In contrast the film was utter fluff. Downton Abbey: A New Era. I admit to being a bit of an addict of the TV series. That said, like all successful TV series they eventually out-grandiose themselves. By the end Downton was churning out enough scandals to place it alongside East Enders for egregious events occurring to a small group of people.

By leaving a gap and only needing a couple of storylines to make it engaging, this Downton returned to its tea and scones, antimacassars and aspidistra roots. Say what you like about Julian Fellowes, he does nail time and place. This story, set in 1930, had Team Grantham in need of some roof fixing cash and a strange bequest of a French villa to the Dowager Violet to kick us off. Cue lots of impressive piles, Cricket and croquet, and clunky dialogue. There was the whiff of old scandal, a fin de siecle sense of ‘this too shall pass’ and a welcome inclusion of all the old favourite faces. If you’ve enjoyed Downton the TV then you’ll like this well enough; if you’ve missed it so far, then don’t start here. And is it worth all the luxury of an Everyman cinema? Probably not; maybe add it to a cosy post Christmas snoozefest- if you doze off you’ll not lose the plot…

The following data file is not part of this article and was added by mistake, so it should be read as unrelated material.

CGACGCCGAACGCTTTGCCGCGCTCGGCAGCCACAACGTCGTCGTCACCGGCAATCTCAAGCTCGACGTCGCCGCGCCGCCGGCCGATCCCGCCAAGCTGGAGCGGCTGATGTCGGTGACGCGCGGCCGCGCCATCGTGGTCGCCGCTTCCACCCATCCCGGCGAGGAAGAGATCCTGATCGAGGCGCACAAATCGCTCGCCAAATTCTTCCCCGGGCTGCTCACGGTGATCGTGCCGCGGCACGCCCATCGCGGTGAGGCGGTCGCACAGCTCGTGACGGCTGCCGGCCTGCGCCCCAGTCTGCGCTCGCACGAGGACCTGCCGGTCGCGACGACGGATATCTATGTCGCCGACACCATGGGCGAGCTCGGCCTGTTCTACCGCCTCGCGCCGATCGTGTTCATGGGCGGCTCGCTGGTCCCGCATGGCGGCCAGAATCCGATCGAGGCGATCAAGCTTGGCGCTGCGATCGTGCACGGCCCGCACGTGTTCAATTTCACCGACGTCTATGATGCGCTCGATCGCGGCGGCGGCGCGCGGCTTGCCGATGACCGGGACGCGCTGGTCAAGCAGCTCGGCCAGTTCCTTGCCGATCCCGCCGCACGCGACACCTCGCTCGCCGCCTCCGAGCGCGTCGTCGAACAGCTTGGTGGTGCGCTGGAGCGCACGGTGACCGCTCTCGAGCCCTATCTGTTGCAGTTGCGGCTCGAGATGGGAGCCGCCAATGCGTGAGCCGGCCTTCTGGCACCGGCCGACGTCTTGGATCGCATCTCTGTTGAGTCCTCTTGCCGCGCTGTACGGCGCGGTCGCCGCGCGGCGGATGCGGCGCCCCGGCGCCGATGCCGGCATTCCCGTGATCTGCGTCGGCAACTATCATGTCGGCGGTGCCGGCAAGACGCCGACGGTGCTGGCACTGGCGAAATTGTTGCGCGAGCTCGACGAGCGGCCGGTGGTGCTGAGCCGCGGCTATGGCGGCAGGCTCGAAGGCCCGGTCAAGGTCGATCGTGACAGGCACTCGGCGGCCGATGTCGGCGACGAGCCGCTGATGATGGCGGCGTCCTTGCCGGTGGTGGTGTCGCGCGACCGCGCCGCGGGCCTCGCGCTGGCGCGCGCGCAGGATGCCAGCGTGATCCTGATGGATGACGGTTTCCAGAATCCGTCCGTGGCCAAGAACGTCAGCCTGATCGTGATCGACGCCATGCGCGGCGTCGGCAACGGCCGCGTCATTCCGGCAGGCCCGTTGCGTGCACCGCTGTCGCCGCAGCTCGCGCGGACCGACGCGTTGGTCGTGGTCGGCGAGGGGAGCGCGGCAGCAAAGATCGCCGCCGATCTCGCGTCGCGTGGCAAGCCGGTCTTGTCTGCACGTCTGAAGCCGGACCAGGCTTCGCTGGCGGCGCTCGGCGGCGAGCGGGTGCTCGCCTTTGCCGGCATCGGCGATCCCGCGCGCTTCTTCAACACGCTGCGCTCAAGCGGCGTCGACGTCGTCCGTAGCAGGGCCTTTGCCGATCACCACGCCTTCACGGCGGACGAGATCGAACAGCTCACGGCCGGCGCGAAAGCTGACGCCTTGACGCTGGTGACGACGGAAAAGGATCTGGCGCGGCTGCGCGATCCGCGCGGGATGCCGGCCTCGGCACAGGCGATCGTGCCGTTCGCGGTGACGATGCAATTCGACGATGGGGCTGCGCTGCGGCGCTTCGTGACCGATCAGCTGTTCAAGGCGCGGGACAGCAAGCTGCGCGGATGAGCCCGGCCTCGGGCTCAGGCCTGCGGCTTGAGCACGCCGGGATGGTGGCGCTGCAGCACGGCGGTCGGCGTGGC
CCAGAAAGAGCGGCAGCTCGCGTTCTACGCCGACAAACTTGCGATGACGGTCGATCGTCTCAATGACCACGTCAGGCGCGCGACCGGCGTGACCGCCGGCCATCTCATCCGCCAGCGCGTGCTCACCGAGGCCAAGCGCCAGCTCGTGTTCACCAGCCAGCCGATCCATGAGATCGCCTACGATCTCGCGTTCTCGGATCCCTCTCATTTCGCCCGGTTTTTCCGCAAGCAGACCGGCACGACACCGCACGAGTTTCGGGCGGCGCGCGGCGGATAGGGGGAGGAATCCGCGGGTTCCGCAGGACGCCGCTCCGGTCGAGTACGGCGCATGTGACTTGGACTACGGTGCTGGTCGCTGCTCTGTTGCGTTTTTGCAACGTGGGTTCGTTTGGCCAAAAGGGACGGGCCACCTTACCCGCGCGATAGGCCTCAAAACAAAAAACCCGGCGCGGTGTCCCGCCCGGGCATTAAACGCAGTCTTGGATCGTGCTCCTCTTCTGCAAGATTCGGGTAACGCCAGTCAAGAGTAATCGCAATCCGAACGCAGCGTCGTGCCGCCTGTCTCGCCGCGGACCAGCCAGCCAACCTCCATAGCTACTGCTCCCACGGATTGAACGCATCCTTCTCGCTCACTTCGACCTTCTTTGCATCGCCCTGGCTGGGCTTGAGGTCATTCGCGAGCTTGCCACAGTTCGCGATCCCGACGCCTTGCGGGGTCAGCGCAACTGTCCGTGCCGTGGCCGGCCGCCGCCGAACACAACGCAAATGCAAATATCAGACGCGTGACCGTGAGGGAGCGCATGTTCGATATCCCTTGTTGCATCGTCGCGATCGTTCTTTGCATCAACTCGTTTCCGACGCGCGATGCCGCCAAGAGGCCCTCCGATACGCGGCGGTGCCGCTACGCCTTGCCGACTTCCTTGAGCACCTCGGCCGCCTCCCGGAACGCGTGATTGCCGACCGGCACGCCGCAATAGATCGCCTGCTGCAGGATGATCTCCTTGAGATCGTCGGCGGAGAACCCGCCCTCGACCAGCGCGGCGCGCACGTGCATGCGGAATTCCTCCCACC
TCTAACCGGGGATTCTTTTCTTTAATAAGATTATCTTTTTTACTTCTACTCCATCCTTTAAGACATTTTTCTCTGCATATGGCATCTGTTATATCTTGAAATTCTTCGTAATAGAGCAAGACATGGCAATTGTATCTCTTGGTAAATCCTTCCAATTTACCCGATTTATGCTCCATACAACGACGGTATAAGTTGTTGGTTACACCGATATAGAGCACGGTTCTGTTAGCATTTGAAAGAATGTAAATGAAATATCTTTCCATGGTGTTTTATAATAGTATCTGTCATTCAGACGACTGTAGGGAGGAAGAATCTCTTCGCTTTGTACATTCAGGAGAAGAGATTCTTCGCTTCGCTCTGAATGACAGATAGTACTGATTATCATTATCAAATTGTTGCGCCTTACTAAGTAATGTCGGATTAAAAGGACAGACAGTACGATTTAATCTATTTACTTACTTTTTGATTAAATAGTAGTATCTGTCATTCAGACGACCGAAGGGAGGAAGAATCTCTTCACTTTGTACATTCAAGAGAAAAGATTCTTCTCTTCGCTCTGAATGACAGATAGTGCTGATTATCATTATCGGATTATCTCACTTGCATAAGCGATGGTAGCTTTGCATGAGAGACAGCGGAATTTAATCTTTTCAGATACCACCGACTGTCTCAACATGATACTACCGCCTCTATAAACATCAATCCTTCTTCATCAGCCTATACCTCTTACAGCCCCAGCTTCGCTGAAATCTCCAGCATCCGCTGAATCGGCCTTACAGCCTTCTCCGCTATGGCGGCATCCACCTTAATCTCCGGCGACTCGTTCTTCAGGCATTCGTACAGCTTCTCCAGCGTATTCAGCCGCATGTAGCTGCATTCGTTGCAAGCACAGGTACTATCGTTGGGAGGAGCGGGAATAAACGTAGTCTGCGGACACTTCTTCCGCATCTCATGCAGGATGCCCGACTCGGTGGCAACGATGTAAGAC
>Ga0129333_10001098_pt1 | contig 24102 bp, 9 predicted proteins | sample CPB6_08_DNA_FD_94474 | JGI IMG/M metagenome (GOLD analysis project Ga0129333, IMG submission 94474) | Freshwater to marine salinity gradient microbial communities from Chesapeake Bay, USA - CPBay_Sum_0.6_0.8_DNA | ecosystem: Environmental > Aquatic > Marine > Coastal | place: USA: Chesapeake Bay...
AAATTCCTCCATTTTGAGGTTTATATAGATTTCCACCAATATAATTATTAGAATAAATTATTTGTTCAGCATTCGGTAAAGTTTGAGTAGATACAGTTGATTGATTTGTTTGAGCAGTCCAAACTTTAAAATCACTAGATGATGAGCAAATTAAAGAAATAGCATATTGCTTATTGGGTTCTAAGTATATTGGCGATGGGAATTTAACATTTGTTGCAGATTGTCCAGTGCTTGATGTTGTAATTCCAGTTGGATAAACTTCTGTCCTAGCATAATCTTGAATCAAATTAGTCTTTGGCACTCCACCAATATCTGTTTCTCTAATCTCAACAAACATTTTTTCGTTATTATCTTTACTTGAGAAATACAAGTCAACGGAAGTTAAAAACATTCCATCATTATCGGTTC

We ended the weekend titivating the top lawn. It’s the most difficult to keep looking good but it warrants the effort.

As long as we avoid any drought….

About TanGental

My name is Geoff Le Pard. Once I was a lawyer; now I am a writer. I've published several books: a four book series following Harry Spittle as he grows from hapless student to hapless partner in a London law firm; four others in different genres; a book of poetry; four anthologies of short fiction; and a memoir of my mother. I have several more in the pipeline. I have been blogging regularly since 2014, on topic as diverse as: poetry based on famous poems; memories from my life; my garden; my dog; a whole variety of short fiction; my attempts at baking and food; travel and the consequent disasters; theatre, film and book reviews; and the occasional thought piece. Mostly it is whatever takes my fancy. I avoid politics, mostly, and religion, always. I don't mean to upset anyone but if I do, well, sorry and I suggest you go elsewhere. These are my thoughts and no one else is to blame. If you want to nab anything I post, please acknowledge where it came from.
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27 Responses to Week Nineteen: 2022

  1. Thanks for the “buyer beware” on Downton Abbey. I came into the TV series late and had to cram the first three years into a couple of weekends catching up on the internet. Beyond the end of the series, I’ve not been tempted by the silver screen offerings, Dog, Dog, you is a heart thump hog! ❤